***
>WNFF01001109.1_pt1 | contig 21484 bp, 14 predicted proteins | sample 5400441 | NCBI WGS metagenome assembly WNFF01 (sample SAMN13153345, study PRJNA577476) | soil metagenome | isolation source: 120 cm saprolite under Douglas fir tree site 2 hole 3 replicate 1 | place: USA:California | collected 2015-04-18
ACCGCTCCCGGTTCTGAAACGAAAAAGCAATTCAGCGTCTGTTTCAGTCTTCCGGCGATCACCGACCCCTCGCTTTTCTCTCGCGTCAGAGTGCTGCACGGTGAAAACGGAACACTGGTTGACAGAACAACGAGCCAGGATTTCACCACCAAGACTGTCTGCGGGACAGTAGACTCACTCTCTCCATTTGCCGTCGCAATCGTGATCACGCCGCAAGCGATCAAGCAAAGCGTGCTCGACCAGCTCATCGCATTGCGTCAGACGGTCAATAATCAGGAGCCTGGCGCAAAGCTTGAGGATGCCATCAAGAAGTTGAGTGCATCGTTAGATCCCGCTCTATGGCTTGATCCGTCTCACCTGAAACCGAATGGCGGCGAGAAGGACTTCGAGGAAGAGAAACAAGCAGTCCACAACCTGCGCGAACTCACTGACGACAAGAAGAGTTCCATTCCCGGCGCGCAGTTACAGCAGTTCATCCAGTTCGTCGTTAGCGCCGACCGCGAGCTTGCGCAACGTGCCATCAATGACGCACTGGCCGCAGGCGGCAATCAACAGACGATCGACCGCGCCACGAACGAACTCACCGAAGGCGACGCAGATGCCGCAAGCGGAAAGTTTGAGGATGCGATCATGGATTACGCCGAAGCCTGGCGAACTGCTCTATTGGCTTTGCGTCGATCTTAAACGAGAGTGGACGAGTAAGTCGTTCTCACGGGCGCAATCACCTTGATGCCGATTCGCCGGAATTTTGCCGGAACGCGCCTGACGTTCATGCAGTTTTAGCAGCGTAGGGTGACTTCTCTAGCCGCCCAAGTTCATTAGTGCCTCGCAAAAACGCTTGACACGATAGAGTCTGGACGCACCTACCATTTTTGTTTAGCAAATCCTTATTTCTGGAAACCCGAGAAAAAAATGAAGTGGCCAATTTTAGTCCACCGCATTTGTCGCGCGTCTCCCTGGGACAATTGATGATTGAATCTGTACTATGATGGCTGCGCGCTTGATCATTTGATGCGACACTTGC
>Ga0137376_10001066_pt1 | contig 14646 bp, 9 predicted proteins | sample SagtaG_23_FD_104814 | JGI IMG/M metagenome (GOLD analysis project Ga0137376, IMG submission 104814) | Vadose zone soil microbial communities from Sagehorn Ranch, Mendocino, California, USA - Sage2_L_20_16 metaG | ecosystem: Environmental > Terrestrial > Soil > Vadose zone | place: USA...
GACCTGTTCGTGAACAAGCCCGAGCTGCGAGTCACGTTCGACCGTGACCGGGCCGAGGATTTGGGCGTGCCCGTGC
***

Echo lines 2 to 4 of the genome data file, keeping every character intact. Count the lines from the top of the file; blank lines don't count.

ACCGCTCCCGGTTCTGAAACGAAAAAGCAATTCAGCGTCTGTTTCAGTCTTCCGGCGATCACCGACCCCTCGCTTTTCTCTCGCGTCAGAGTGCTGCACGGTGAAAACGGAACACTGGTTGACAGAACAACGAGCCAGGATTTCACCACCAAGACTGTCTGCGGGACAGTAGACTCACTCTCTCCATTTGCCGTCGCAATCGTGATCACGCCGCAAGCGATCAAGCAAAGCGTGCTCGACCAGCTCATCGCATTGCGTCAGACGGTCAATAATCAGGAGCCTGGCGCAAAGCTTGAGGATGCCATCAAGAAGTTGAGTGCATCGTTAGATCCCGCTCTATGGCTTGATCCGTCTCACCTGAAACCGAATGGCGGCGAGAAGGACTTCGAGGAAGAGAAACAAGCAGTCCACAACCTGCGCGAACTCACTGACGACAAGAAGAGTTCCATTCCCGGCGCGCAGTTACAGCAGTTCATCCAGTTCGTCGTTAGCGCCGACCGCGAGCTTGCGCAACGTGCCATCAATGACGCACTGGCCGCAGGCGGCAATCAACAGACGATCGACCGCGCCACGAACGAACTCACCGAAGGCGACGCAGATGCCGCAAGCGGAAAGTTTGAGGATGCGATCATGGATTACGCCGAAGCCTGGCGAACTGCTCTATTGGCTTTGCGTCGATCTTAAACGAGAGTGGACGAGTAAGTCGTTCTCACGGGCGCAATCACCTTGATGCCGATTCGCCGGAATTTTGCCGGAACGCGCCTGACGTTCATGCAGTTTTAGCAGCGTAGGGTGACTTCTCTAGCCGCCCAAGTTCATTAGTGCCTCGCAAAAACGCTTGACACGATAGAGTCTGGACGCACCTACCATTTTTGTTTAGCAAATCCTTATTTCTGGAAACCCGAGAAAAAAATGAAGTGGCCAATTTTAGTCCACCGCATTTGTCGCGCGTCTCCCTGGGACAATTGATGATTGAATCTGTACTATGATGGCTGCGCGCTTGATCATTTGATGCGACACTTGC
>Ga0137376_10001066_pt1 | contig 14646 bp, 9 predicted proteins | sample SagtaG_23_FD_104814 | JGI IMG/M metagenome (GOLD analysis project Ga0137376, IMG submission 104814) | Vadose zone soil microbial communities from Sagehorn Ranch, Mendocino, California, USA - Sage2_L_20_16 metaG | ecosystem: Environmental > Terrestrial > Soil > Vadose zone | place: USA...
GACCTGTTCGTGAACAAGCCCGAGCTGCGAGTCACGTTCGACCGTGACCGGGCCGAGGATTTGGGCGTGCCCGTGC